The resolution will be sent to the local Pacific Skyline Council, which administers the Boy Scouts program for the San Francisco Peninsula, by Dec. 7 and aims to make clear Pack 6 does not share the national anti-gay policy.
“One of the biggest concerns of parents in the pack is that there are plenty of kids in Palo Alto whose parents will not sign them up for Scouting because it’s an intolerant organization and Palo Alto parents don’t buy into those values,” says Evan Lurie, a Pack 6 Webelos II Den Leader. “A big motivation for many of the parents in the pack to take this stand is to trumpet that there’s distance between national policy and how we practice Scouting here in Palo Alto.”
Although only the parents of Pack 6 have discussed the resolution so far, Lurie says the kids could join the conversation.
“One of the other components we talked about was taking the issue to the kids directly, asking them what they think about it, maybe asking if they want to draft the resolution themselves,” Lurie says. “A lot of these kids are accustomed to communal problem solving and many of them are in conversations with their parents and very disturbed that they are participating in an organization that is discriminatory.”
Pack 6 Cub Scout Akitoshi Kuramochi, 10, is one such kid. He says the right to be a Boy Scout should be open to anyone, regardless of sexual orientation.
“I think [Andresen] should be able to become an Eagle Scout because America’s an opening place, so he should have a free right,” Kuramochi says. “There’s an Olympic diver who’s gay. If the judges let someone who’s gay into the Olympics, Ryan should be able to become an Eagle Scout.”
Dissent Within the Pack
Although a majority of the pack’s parents signed on to the resolution, not everyone agrees with the resolution’s goals. As a result, the resolution will be adopted by individual parents rather than by the pack.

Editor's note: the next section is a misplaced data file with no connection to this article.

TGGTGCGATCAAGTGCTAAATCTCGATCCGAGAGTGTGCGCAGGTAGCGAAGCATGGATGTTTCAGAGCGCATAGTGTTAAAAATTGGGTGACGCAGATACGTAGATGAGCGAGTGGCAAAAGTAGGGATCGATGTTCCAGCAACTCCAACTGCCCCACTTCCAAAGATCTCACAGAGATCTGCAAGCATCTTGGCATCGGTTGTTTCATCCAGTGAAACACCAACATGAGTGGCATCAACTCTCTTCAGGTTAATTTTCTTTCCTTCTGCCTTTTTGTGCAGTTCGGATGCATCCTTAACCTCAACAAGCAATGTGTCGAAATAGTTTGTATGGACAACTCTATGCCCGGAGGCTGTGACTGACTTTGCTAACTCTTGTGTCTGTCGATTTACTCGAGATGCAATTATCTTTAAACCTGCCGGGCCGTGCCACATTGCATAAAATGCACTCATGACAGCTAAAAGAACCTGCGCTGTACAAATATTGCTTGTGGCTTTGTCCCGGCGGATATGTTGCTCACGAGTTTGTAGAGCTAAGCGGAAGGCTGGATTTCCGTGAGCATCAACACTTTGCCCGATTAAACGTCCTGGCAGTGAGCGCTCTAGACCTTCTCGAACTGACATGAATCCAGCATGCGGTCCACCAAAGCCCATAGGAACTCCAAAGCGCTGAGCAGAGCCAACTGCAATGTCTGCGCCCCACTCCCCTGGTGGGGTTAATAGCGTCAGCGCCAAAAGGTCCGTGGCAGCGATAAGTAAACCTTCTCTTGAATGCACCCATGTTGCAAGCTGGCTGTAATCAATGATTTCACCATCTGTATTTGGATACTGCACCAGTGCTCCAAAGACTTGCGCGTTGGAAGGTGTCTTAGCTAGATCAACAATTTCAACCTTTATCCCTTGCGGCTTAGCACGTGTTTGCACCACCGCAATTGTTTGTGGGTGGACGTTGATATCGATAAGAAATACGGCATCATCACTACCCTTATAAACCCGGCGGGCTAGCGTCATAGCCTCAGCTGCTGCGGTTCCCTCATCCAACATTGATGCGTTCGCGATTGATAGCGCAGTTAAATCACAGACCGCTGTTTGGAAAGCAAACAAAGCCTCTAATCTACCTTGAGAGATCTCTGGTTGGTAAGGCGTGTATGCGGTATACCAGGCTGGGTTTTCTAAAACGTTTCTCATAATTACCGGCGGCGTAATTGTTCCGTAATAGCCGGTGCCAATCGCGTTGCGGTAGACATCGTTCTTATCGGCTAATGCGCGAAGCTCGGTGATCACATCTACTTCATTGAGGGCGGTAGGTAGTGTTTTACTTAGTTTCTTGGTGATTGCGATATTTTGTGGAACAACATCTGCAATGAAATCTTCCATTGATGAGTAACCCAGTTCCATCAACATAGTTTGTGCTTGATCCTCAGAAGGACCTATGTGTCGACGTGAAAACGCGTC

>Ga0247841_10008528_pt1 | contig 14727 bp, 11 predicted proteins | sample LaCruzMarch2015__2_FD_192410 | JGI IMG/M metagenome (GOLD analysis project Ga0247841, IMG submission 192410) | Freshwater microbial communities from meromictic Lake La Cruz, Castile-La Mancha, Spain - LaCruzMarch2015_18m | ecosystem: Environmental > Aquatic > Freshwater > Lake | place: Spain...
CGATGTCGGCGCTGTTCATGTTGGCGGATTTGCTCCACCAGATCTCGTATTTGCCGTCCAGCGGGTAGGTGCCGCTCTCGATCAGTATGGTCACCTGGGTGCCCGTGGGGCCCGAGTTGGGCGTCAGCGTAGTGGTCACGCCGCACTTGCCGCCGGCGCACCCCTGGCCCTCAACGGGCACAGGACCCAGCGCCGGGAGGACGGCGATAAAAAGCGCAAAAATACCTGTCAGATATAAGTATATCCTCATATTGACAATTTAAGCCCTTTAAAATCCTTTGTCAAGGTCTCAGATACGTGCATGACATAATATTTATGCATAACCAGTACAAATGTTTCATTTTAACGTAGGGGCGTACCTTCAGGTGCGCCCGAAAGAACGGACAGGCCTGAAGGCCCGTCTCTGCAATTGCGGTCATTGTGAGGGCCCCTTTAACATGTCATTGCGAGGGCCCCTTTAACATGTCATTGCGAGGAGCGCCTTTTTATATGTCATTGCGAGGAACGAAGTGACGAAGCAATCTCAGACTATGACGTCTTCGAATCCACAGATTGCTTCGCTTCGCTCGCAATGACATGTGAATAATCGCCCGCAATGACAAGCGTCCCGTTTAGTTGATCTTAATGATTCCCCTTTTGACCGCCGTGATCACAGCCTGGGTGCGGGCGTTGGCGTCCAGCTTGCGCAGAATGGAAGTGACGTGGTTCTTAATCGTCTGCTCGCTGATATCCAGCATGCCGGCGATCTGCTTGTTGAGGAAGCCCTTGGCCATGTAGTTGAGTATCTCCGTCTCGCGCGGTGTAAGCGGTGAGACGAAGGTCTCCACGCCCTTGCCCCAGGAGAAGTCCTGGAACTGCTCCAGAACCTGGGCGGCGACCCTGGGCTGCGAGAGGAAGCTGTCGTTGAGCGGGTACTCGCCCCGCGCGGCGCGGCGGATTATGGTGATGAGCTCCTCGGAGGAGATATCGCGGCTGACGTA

This is not the only disagreement within the pack.
Former Pack 6 parent Allen Bush withdrew from the pack even before the initial drafting of the resolution because he did not agree with the BSA’s policy.
“The inability of scouting to separate the things that are still beneficial about scouting with other values that should be left in the home was too much for me to personally set aside,” Bush says.
Although he agrees with the sentiments of those behind the resolution and would not hesitate to help them spread the word, he disagrees with their approach.
“I would not [rejoin] because the only way to be part of that organization is to pay dues to that organization,” Bush says. “Support them financially, raise their flag, salute their flag that represents their values at every meeting. I’m not of the belief that you can be part of an organization and say that you don’t agree with them yet still provide financial support and raise their flag.”
Bush thinks a better solution would be to secede and regroup under a more accepting organization.
“What will really cause change is when people drop out altogether and reform under a different organization that wants to fulfill the character-building and skill-building aspects of Scouts but do it in a way that anyone can participate,” Bush says.